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7 Fun Cold Weather Activities Beyond Snowmen

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When the mercury drops, you might be tempted to stay inside, but what's the fun in that? Snow, ice, and freezing temperatures may be hard on your heating bill, but there are plenty of fun things to do outside. Just make sure to dress warmly, beware of walking on slippery ice, and take breaks to warm up inside.  

1. FROZEN BUBBLES

Bubbles are typically a warm weather activity, but they can be just as fun in freezing temperatures. If it's cold enough, you can blow soap bubbles and watch them freeze before they pop! Instructables member pi526 has a recipe for homemade bubble liquid, and tips for getting photographs of those neat creations. Depending on the temperature, you might be able to watch ice crystals form while they freeze. Bubbles that come into contact with a surface will freeze if they don't pop first. They might pop in the process of freezing, which leaves fascinating shapes to study, or they might freeze completely and then break to resemble a broken glass Christmas ornament. Or you might see your bubbles still frozen the next day.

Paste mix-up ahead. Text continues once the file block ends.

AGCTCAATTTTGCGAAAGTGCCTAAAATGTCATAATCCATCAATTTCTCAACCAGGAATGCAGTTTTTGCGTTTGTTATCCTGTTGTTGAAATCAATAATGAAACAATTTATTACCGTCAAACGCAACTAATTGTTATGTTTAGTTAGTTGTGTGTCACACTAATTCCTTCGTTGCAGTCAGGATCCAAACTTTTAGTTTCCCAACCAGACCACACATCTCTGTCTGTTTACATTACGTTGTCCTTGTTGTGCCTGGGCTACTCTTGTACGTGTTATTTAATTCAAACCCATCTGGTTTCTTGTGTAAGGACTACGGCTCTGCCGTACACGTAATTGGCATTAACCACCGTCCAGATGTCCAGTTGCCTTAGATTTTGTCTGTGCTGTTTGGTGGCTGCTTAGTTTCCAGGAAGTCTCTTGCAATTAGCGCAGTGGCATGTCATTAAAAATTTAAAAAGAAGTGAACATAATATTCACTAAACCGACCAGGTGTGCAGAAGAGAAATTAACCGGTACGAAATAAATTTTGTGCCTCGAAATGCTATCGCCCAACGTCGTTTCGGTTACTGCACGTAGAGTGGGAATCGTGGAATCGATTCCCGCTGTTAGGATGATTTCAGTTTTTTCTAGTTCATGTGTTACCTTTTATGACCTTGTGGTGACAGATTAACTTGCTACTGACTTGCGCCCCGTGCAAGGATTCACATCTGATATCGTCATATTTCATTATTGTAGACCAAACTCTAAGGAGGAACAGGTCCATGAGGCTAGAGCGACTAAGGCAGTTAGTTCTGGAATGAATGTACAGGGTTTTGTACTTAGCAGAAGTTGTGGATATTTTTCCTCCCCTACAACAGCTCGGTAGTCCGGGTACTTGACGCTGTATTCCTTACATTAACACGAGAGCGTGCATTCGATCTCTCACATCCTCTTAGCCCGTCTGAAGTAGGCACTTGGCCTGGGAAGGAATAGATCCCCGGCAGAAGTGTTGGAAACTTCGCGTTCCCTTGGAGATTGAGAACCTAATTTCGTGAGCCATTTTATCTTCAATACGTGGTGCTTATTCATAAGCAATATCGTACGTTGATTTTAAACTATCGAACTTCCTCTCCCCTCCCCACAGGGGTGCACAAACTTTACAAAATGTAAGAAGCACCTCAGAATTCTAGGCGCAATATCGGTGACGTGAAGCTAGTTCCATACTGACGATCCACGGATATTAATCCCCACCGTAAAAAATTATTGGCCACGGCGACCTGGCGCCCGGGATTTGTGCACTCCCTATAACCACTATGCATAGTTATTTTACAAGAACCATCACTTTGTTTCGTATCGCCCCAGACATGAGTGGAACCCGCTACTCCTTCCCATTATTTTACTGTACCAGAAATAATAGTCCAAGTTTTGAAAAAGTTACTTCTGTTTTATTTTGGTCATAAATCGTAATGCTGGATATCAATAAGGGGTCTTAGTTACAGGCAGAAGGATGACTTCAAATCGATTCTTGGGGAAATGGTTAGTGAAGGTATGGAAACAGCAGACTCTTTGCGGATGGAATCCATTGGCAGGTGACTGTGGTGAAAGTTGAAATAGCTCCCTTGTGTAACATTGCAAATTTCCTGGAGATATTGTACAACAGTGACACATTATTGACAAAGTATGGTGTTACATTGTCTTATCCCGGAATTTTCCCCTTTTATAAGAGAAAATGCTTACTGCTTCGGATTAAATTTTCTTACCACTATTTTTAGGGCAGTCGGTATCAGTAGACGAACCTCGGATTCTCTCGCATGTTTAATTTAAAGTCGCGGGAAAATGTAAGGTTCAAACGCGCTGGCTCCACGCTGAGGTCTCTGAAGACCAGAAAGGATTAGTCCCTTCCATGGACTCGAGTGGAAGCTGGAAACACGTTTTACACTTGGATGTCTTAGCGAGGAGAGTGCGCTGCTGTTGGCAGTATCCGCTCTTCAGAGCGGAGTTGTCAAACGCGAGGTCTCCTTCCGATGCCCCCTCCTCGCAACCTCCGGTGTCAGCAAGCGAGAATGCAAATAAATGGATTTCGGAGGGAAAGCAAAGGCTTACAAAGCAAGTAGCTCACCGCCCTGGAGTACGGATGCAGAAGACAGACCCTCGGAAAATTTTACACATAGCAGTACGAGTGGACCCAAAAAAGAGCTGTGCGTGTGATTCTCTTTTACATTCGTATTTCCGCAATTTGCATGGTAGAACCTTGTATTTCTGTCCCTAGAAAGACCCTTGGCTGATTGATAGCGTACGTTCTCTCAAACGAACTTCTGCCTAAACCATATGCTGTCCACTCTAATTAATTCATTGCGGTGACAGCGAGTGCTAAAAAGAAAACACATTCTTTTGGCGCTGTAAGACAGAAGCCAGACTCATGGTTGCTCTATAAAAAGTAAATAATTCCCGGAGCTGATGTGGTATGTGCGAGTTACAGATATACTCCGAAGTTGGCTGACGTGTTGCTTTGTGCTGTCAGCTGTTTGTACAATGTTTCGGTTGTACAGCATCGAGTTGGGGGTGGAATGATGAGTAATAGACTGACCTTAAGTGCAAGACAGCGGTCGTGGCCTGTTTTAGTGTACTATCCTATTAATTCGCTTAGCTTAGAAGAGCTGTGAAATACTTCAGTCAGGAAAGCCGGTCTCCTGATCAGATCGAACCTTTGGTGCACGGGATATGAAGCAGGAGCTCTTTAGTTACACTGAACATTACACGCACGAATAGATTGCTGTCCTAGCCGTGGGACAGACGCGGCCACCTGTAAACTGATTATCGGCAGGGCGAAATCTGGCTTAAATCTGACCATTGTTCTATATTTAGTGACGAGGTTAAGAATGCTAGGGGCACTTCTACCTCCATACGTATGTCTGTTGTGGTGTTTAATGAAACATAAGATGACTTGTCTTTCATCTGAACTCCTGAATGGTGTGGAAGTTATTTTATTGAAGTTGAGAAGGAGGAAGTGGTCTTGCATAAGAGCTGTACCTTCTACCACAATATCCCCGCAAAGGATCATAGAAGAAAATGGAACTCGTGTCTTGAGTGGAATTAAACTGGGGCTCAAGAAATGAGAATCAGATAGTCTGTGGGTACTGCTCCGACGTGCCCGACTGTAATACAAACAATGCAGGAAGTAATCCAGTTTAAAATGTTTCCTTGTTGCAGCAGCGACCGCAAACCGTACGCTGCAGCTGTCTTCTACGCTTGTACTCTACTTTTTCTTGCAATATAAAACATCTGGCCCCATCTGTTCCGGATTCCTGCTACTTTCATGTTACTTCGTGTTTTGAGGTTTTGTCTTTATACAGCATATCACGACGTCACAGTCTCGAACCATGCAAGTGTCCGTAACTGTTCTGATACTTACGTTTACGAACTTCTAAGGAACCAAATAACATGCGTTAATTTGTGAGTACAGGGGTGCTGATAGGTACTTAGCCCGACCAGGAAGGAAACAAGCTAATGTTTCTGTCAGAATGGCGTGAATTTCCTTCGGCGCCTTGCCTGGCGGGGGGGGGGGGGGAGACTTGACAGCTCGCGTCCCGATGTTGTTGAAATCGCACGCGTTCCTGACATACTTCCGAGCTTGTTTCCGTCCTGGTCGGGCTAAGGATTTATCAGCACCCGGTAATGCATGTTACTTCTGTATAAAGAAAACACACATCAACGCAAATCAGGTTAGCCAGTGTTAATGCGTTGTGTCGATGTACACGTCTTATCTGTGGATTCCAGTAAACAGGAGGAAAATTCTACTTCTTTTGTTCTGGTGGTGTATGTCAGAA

2. BOILING WATER SNOW

The temperature outside has to be pretty cold to make instant snow out of boiling water. If you live where winter temperatures drop way below freezing, you might want to try this. When Yan recorded this video the thermometer read -13°F (-25°C). Bring water to a boil in a pan or coffee cup, and take it outside and throw it in the air. Be sure to throw it away from you, so you don't get burned. When the rapidly-evaporating water vapor hits the cold air, it turns to snow. It has to be hot water, close to its gaseous form, to disperse well. Cooler water will just splash in droplets and then freeze on the ground. See it happen at -40°, as a man in Russia creates a several-stories tall snow cloud.